Return to Headlines

Life-Long Learners: Inside Scoop on the First Month of School from New Mapleton Teachers

Life-Long Learners: Inside Scoop on the First Month of School from New Mapleton Teachers

This school year, Mapleton Public Schools welcomed more than 70 new teachers to the district. The return to in-person learning brought a refreshing sense of optimism and hope for the year ahead. Within the first month of school, it became clear that with the ever-changing landscape of the pandemic, strong support systems, engaging lesson plans, and a focus on building relationships were essential for the long-term success of our new teachers.  

  

For many, the first few weeks of school are a time to go over the syllabus and define classroom expectations and rules. New Trailside Academy teacher, Blake Parker, took a different approach. To build stronger relationships with all his students, Mr. Parker had them start the year by writing about themselves and participating in icebreaker games. This start, paired with social activities in class, has helped Mr. Parker grow a deeper connection to his students in his first month. 

  

"Relationships are everything and if the students don’t respect you, or don’t want to listen to you, or don’t have a connection with you, it’s going to make it very difficult to teach them anything,” Parker said. 

  

Mr. Parker with studentsMr. Parker is the new K-8 Technology teacher at Trailside Academy, a completely new position following last year's heightened exposure to new technologies. Before the year began, Parker researched curriculum standards and joined several Facebook teacher groups to immerse him in the tech-teaching scene. Parker's students are learning beginner-level coding, typing and participate in technology club during lunch. 

  

Creating a safe place for students to learn, grow, and realize their potential takes dedicated, passionate, and helpful people in your corner. In that same vein, many new teachers lean on the support of veteran teachers for advice in the first month of school. By placing relationships at the forefront of our work, we’re able to offer safe, family-like environments of relentless support for students and teachers alike.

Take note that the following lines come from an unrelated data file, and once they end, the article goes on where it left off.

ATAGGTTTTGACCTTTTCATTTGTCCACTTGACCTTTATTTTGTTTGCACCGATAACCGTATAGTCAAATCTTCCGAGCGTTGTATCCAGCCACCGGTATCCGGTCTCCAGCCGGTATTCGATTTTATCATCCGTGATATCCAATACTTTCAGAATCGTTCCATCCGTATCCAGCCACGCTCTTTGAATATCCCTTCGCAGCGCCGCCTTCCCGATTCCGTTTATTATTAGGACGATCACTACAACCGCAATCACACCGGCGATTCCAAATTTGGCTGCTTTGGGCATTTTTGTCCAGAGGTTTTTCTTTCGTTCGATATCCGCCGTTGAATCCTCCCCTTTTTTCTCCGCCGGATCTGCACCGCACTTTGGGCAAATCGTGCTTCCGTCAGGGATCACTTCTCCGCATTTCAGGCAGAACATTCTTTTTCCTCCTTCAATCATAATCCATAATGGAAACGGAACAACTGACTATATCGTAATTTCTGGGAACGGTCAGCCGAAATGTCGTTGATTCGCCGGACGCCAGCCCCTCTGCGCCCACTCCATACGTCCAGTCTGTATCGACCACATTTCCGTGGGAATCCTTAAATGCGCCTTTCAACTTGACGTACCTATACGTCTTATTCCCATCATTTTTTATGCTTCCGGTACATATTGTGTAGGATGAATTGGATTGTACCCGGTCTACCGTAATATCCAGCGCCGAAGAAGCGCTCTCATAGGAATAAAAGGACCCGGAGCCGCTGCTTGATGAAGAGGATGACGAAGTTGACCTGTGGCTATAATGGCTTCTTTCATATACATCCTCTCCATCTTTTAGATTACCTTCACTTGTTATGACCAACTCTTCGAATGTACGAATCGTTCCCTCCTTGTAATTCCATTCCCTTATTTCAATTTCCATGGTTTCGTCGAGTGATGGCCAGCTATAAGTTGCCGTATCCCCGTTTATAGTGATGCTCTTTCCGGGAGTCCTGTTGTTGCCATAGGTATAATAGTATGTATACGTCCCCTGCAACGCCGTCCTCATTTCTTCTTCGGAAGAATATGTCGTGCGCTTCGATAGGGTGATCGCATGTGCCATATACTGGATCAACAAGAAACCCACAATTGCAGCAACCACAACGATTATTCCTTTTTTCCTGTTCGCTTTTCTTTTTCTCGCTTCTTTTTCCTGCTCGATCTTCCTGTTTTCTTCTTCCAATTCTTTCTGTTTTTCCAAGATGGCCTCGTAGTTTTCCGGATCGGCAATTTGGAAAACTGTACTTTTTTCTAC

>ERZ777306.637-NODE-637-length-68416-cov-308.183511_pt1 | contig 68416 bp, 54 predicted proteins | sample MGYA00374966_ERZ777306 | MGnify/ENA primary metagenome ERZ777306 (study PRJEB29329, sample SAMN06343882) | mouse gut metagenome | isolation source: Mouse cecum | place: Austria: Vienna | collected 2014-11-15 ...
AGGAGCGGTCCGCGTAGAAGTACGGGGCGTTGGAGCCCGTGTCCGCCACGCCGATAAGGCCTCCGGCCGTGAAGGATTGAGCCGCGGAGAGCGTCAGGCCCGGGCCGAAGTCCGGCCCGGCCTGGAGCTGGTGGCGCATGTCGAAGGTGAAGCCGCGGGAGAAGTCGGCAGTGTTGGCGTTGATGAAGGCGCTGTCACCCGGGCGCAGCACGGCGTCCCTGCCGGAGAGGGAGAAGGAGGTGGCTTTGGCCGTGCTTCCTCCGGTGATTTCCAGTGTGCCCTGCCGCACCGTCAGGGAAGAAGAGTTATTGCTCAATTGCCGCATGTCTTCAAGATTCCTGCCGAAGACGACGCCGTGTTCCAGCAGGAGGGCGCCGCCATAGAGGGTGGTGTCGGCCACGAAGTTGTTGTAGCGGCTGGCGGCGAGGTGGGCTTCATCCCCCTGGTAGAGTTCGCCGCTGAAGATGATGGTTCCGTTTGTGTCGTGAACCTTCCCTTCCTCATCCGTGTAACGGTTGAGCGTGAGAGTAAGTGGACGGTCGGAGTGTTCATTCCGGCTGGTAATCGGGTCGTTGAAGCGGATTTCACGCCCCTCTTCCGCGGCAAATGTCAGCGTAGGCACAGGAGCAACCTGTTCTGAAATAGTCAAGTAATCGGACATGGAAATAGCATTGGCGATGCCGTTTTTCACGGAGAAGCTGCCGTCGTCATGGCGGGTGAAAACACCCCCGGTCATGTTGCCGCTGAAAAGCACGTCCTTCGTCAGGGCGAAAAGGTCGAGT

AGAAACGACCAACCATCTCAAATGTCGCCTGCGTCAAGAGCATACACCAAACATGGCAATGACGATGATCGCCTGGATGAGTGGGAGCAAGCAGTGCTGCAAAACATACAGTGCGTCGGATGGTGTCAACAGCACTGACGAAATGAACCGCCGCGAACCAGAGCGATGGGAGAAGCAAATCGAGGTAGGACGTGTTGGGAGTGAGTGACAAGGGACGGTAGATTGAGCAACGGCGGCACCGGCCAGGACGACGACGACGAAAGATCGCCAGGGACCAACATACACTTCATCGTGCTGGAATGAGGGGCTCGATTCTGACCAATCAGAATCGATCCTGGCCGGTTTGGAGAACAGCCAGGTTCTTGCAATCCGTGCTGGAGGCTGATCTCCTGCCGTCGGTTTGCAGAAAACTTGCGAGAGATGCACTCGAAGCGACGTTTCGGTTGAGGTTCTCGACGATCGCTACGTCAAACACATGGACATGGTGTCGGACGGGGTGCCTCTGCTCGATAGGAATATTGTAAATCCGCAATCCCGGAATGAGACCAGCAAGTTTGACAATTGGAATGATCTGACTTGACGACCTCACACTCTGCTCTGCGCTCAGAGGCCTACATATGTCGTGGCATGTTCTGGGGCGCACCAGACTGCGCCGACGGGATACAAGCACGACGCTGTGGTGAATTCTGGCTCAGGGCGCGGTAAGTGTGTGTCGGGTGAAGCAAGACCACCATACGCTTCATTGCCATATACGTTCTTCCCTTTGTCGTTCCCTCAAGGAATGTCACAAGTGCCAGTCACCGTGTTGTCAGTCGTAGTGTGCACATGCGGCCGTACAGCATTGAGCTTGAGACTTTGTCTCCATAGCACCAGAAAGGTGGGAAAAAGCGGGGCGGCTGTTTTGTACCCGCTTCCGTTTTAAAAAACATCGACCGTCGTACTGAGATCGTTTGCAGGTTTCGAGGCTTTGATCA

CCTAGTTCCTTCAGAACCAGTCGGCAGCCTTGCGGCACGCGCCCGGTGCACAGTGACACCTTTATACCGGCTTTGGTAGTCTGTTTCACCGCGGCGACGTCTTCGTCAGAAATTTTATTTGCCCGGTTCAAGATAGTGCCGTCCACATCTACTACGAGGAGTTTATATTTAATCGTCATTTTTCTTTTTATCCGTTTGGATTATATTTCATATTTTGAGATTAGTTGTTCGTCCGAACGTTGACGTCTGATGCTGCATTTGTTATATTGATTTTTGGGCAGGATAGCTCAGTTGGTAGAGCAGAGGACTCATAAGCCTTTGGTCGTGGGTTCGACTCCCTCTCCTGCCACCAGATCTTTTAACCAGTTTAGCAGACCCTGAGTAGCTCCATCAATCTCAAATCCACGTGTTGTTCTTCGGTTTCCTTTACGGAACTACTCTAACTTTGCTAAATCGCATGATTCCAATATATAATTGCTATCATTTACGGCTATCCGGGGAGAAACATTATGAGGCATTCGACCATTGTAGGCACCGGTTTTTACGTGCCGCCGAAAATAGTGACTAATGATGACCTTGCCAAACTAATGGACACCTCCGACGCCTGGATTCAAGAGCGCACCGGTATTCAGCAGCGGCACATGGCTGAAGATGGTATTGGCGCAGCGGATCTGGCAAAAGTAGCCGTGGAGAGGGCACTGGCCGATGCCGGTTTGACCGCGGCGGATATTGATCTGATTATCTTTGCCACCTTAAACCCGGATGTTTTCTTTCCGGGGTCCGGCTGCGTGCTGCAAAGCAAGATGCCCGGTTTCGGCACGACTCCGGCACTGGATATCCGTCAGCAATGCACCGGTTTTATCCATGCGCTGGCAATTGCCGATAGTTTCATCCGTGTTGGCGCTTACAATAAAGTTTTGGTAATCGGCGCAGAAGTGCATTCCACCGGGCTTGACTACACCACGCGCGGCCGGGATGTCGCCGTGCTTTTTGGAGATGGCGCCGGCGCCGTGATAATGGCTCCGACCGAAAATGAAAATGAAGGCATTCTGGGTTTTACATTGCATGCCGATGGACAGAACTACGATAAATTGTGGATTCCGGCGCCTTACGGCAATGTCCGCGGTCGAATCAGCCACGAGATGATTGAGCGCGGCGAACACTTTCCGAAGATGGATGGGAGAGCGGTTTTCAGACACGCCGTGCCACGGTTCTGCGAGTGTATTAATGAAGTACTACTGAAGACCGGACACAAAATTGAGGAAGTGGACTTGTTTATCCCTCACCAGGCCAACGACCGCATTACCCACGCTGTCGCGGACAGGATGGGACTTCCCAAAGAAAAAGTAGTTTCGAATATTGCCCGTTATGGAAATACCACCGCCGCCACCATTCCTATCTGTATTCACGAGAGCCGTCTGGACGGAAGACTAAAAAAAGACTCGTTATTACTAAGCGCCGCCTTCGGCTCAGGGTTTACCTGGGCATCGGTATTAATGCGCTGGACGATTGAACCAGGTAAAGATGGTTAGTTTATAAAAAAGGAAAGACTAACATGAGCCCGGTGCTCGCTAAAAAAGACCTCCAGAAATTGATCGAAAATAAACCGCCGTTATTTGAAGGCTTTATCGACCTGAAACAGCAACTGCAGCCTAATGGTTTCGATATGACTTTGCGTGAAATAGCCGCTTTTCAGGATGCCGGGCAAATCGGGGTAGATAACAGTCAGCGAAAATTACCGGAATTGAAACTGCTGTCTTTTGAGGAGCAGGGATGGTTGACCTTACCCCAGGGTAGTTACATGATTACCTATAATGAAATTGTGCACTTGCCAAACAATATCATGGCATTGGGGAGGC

"I've learned that having one specific person to support me, bounce ideas off of, and decompress with has helped me a lot,” Parker said about his mentor, Ms. Lacivita. “It’s a lot to learn and it can get overwhelming, so it helps to have a second set of eyes looking at what I’m doing.” 

  

One of the biggest challenges facing new teachers is learning who their students are, creating fun learning experiences, and increasing student motivation.  

  

Director of Teaching and Learning Services Allyson Mallory explains. “Planning sets a solid foundation for student's and teacher's day, and while this can be time-consuming at times, it allows space for teachers to be creative in designing learning experiences that spark our students' interest.”           

  

For newly hired Welby Community School music teacher, Ryan Gonzales, planning was a means to inspiring a love of music for hisMr. Gonzales pointing at board students. 

  

“Today, we’re learning about composers,” Gonzales explained after his first day as a full-time music teacher. “I’ve incorporated dance breaks and social breaks during class to keep students engaged.” 

  

Gonzales was offered the full-time music teacher position in September after long-term subbing. He and his wife moved to Colorado this past summer and now both work in the district.  

  

"Planning for cognitive and engaging lessons for all students allows for multiple entry points into the learning and increases student motivation while decreases off-task behaviors," Mallory explains about what new teachers should focus on. "It's an intricate puzzle in which educators need to think critically and creatively to put all the pieces together." 

  

As new teachers quickly realize, it’s crucial to learn to be flexible and continue to be learners themselves. From new safety updates to changes in job descriptions, teaching must be fluid to meet the needs of students. 

  

"It’s been fun to think back to how I was feeling on day one compared to now, and recognize that although it’s been challenging in a lot of ways, I am more than capable of surviving & thriving in this profession," Alex Buck says about his first year teaching at York International. "Entering the school year, I was admittedly pretty terrified—this is my first year as a licensed teacher and prepping for the year felt overwhelming. While this year has indeed been stressful, I do feel like I’ve grown a ton, just in the past five and a half weeks of school." 

  

This ability to adapt, paired with positivity and empathy creates a resourceful community working together to ensure that no obstacles impede student success. We are so thankful to have new teachers in our buildings with a shared goal of helping students achieve their dreams! 

 

New Teacher Fun Facts

How did our new teachers learn about Mapleton Public Schools? 

  • 30 new teachers learned about Mapleton from another Mapleton employee. 
  • 35 new teachers learned about Mapleton from the district’s website. 

  • Other new teachers learned about Mapleton from job fairs, from student teaching positions, and from other job-search tools.  

 

New teachers site reputation and location as the two things that attracted them to Mapleton the most!